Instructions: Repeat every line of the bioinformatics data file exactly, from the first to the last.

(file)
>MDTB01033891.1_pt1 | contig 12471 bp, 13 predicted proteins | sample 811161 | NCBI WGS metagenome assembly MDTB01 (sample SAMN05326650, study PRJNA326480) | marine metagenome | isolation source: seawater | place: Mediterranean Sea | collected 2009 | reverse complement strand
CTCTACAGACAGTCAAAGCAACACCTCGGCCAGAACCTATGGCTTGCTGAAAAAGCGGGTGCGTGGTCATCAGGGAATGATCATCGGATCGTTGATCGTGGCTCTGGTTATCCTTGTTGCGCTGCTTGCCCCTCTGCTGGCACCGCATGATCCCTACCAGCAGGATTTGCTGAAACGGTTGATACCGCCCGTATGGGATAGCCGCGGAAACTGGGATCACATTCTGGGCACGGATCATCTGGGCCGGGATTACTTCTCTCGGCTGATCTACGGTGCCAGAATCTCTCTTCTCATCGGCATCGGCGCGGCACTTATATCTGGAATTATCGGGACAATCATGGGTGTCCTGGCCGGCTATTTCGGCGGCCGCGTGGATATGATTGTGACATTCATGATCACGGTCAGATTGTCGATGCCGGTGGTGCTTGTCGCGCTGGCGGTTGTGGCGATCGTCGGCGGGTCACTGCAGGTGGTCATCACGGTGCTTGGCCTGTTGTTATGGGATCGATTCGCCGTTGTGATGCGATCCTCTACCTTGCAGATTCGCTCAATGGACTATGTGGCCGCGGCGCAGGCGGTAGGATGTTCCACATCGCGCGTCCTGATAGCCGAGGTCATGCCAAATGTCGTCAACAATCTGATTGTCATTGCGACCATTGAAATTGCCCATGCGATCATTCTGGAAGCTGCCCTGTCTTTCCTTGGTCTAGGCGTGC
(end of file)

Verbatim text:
>MDTB01033891.1_pt1 | contig 12471 bp, 13 predicted proteins | sample 811161 | NCBI WGS metagenome assembly MDTB01 (sample SAMN05326650, study PRJNA326480) | marine metagenome | isolation source: seawater | place: Mediterranean Sea | collected 2009 | reverse complement strand
CTCTACAGACAGTCAAAGCAACACCTCGGCCAGAACCTATGGCTTGCTGAAAAAGCGGGTGCGTGGTCATCAGGGAATGATCATCGGATCGTTGATCGTGGCTCTGGTTATCCTTGTTGCGCTGCTTGCCCCTCTGCTGGCACCGCATGATCCCTACCAGCAGGATTTGCTGAAACGGTTGATACCGCCCGTATGGGATAGCCGCGGAAACTGGGATCACATTCTGGGCACGGATCATCTGGGCCGGGATTACTTCTCTCGGCTGATCTACGGTGCCAGAATCTCTCTTCTCATCGGCATCGGCGCGGCACTTATATCTGGAATTATCGGGACAATCATGGGTGTCCTGGCCGGCTATTTCGGCGGCCGCGTGGATATGATTGTGACATTCATGATCACGGTCAGATTGTCGATGCCGGTGGTGCTTGTCGCGCTGGCGGTTGTGGCGATCGTCGGCGGGTCACTGCAGGTGGTCATCACGGTGCTTGGCCTGTTGTTATGGGATCGATTCGCCGTTGTGATGCGATCCTCTACCTTGCAGATTCGCTCAATGGACTATGTGGCCGCGGCGCAGGCGGTAGGATGTTCCACATCGCGCGTCCTGATAGCCGAGGTCATGCCAAATGTCGTCAACAATCTGATTGTCATTGCGACCATTGAAATTGCCCATGCGATCATTCTGGAAGCTGCCCTGTCTTTCCTTGGTCTAGGCGTGC